Prevention is about peace of mind – the kind that comes from knowing that you are proactively monitoring the health and wellness of the pets you love. Banfield would love to partner with you in the ongoing care of your pet.
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High-quality pet foods are the best thing to feed dogs and cats. As difficult as it is for compassionate pet owners to understand, it’s important to remember that pets do not require variety in their diet the way people do. In some cases, people food can be extremely dangerous to your pet’s health.
This is why it’s important to consult with your veterinarian about your pet’s unique nutritional requirements and special medical needs before feeding them any people food.
That being said, we understand that sometimes those adorable faces at the dinner table are hard to resist. Here are some basic guidelines on what people foods you can and can’t feed your dog or cat.
People foods you should never feed your dog or cat
The number one rule for people food is-if you wouldn’t eat it, don’t feed it to your pet. This includes raw meat, fat or grease from cooked meat and questionably fresh or spoiled food. On the other hand, common human indulgences like chocolate can also harm your pet.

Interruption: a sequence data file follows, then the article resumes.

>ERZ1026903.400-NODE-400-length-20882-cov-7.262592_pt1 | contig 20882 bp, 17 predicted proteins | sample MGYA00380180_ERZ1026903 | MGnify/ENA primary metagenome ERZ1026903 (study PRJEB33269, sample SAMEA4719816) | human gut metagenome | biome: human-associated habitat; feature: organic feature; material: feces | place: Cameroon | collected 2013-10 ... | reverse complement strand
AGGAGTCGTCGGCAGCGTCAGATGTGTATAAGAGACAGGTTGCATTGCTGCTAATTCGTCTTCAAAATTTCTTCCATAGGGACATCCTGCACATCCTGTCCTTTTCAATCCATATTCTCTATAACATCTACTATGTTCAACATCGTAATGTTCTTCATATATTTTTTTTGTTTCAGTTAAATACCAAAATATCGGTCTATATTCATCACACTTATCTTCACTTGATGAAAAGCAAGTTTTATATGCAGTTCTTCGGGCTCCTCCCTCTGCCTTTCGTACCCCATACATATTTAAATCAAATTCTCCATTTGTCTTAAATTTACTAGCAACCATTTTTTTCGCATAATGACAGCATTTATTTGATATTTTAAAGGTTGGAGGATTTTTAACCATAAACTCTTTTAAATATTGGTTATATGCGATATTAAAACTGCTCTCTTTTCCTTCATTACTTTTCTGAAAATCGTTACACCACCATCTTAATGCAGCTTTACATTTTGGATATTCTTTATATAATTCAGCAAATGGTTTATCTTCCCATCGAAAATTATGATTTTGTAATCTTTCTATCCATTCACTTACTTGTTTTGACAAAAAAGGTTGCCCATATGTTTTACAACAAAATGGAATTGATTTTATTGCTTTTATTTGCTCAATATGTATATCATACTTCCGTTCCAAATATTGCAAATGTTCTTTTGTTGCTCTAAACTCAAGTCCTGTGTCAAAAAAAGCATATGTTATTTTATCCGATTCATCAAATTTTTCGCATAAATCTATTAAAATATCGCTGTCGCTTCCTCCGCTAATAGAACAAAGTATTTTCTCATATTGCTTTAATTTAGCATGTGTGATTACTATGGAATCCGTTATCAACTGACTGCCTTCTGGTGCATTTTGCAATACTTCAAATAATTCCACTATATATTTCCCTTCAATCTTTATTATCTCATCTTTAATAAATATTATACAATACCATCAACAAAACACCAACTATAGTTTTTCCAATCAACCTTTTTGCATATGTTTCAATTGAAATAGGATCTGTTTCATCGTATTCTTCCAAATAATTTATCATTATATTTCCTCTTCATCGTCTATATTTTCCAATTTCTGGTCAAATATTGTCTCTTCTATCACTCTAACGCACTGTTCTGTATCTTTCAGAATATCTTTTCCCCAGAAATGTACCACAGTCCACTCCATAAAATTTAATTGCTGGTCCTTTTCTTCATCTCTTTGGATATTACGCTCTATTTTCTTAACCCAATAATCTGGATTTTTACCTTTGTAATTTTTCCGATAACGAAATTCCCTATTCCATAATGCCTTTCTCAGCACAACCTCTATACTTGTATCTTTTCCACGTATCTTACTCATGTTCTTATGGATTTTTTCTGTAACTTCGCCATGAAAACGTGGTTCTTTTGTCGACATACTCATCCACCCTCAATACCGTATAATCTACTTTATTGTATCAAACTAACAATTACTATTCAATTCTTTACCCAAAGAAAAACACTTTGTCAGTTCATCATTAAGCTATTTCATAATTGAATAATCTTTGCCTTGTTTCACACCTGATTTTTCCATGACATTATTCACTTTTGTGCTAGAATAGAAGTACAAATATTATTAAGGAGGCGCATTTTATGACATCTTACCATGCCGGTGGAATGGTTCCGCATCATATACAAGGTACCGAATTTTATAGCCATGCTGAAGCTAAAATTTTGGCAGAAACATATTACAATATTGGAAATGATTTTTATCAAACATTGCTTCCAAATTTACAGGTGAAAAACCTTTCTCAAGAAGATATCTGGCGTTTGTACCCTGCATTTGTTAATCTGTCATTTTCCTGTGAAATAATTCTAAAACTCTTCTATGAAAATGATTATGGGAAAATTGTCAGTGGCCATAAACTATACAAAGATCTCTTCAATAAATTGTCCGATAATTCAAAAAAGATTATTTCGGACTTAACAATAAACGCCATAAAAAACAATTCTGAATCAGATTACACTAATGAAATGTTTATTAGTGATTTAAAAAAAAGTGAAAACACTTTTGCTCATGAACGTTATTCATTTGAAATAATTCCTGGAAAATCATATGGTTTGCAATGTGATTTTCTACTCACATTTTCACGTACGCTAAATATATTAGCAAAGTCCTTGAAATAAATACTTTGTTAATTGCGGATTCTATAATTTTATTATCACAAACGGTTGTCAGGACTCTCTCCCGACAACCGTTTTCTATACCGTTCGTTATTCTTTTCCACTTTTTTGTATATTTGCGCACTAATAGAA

People foods you can feed your dog or cat in small quantities:
Veggies: Cooked fresh is best, but if you are using canned veggies, find cans with no or low salt. Stay away from gas producers like cabbage and limit dark leafy greens and broccoli. A great choice is green beans; most dogs love them. Green beans are loaded with vitamins, low in fat/calories and available in cans year round. Small amounts of raw carrot is another well-liked veggie.
Fruit: Fresh fruit is best, but do not serve grapes or raisins, which can be toxic to your pet. Apples are great since they are healthy, available year round and reasonably priced.
Cooked grains like rice and barley: Leave out the butter and salt. Watch the quantity, as grains are relatively high in calories.
Lean cooked fresh meat: Don't serve lunchmeats since they have a lot of salt and other additives. Good choices are chicken and turkey without the skin.
John Smith, DVMVeterinarian
Dr. John Smith is a graduate of LSU, Class of 1998. He has over 10 years of experience...
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